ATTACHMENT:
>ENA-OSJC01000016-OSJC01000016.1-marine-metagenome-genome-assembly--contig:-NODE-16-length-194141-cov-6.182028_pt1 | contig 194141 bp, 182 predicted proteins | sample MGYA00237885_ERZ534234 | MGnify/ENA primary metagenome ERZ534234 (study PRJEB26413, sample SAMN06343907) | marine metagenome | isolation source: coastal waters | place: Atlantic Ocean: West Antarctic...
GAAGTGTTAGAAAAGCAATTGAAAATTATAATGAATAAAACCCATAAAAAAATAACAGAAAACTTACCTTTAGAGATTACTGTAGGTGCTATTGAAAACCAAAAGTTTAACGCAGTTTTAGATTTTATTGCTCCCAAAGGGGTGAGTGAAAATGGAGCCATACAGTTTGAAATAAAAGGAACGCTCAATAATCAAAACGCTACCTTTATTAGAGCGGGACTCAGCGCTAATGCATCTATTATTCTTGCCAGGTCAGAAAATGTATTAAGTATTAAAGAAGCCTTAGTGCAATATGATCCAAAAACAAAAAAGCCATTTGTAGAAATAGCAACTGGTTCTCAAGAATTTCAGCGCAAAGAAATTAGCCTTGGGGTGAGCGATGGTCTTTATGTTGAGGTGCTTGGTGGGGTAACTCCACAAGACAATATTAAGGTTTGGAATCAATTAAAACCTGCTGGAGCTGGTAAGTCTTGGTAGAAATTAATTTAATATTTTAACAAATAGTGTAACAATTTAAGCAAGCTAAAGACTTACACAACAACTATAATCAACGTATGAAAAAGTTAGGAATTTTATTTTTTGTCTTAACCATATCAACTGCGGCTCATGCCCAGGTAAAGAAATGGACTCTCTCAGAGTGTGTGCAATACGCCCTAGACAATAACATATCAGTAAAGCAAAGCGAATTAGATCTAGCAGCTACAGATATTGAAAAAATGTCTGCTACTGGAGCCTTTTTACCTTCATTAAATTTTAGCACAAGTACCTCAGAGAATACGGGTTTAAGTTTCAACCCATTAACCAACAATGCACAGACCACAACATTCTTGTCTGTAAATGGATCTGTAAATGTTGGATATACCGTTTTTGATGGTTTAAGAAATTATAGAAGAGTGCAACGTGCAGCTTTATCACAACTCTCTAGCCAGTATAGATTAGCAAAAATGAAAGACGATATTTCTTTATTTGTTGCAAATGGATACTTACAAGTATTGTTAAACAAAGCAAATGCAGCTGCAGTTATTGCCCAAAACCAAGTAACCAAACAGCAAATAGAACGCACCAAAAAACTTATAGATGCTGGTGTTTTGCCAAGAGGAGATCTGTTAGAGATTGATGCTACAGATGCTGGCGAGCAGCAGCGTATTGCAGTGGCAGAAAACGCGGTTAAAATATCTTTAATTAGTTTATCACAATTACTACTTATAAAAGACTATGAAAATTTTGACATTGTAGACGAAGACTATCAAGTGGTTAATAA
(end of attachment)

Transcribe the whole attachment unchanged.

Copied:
>ENA-OSJC01000016-OSJC01000016.1-marine-metagenome-genome-assembly--contig:-NODE-16-length-194141-cov-6.182028_pt1 | contig 194141 bp, 182 predicted proteins | sample MGYA00237885_ERZ534234 | MGnify/ENA primary metagenome ERZ534234 (study PRJEB26413, sample SAMN06343907) | marine metagenome | isolation source: coastal waters | place: Atlantic Ocean: West Antarctic...
GAAGTGTTAGAAAAGCAATTGAAAATTATAATGAATAAAACCCATAAAAAAATAACAGAAAACTTACCTTTAGAGATTACTGTAGGTGCTATTGAAAACCAAAAGTTTAACGCAGTTTTAGATTTTATTGCTCCCAAAGGGGTGAGTGAAAATGGAGCCATACAGTTTGAAATAAAAGGAACGCTCAATAATCAAAACGCTACCTTTATTAGAGCGGGACTCAGCGCTAATGCATCTATTATTCTTGCCAGGTCAGAAAATGTATTAAGTATTAAAGAAGCCTTAGTGCAATATGATCCAAAAACAAAAAAGCCATTTGTAGAAATAGCAACTGGTTCTCAAGAATTTCAGCGCAAAGAAATTAGCCTTGGGGTGAGCGATGGTCTTTATGTTGAGGTGCTTGGTGGGGTAACTCCACAAGACAATATTAAGGTTTGGAATCAATTAAAACCTGCTGGAGCTGGTAAGTCTTGGTAGAAATTAATTTAATATTTTAACAAATAGTGTAACAATTTAAGCAAGCTAAAGACTTACACAACAACTATAATCAACGTATGAAAAAGTTAGGAATTTTATTTTTTGTCTTAACCATATCAACTGCGGCTCATGCCCAGGTAAAGAAATGGACTCTCTCAGAGTGTGTGCAATACGCCCTAGACAATAACATATCAGTAAAGCAAAGCGAATTAGATCTAGCAGCTACAGATATTGAAAAAATGTCTGCTACTGGAGCCTTTTTACCTTCATTAAATTTTAGCACAAGTACCTCAGAGAATACGGGTTTAAGTTTCAACCCATTAACCAACAATGCACAGACCACAACATTCTTGTCTGTAAATGGATCTGTAAATGTTGGATATACCGTTTTTGATGGTTTAAGAAATTATAGAAGAGTGCAACGTGCAGCTTTATCACAACTCTCTAGCCAGTATAGATTAGCAAAAATGAAAGACGATATTTCTTTATTTGTTGCAAATGGATACTTACAAGTATTGTTAAACAAAGCAAATGCAGCTGCAGTTATTGCCCAAAACCAAGTAACCAAACAGCAAATAGAACGCACCAAAAAACTTATAGATGCTGGTGTTTTGCCAAGAGGAGATCTGTTAGAGATTGATGCTACAGATGCTGGCGAGCAGCAGCGTATTGCAGTGGCAGAAAACGCGGTTAAAATATCTTTAATTAGTTTATCACAATTACTACTTATAAAAGACTATGAAAATTTTGACATTGTAGACGAAGACTATCAAGTGGTTAATAA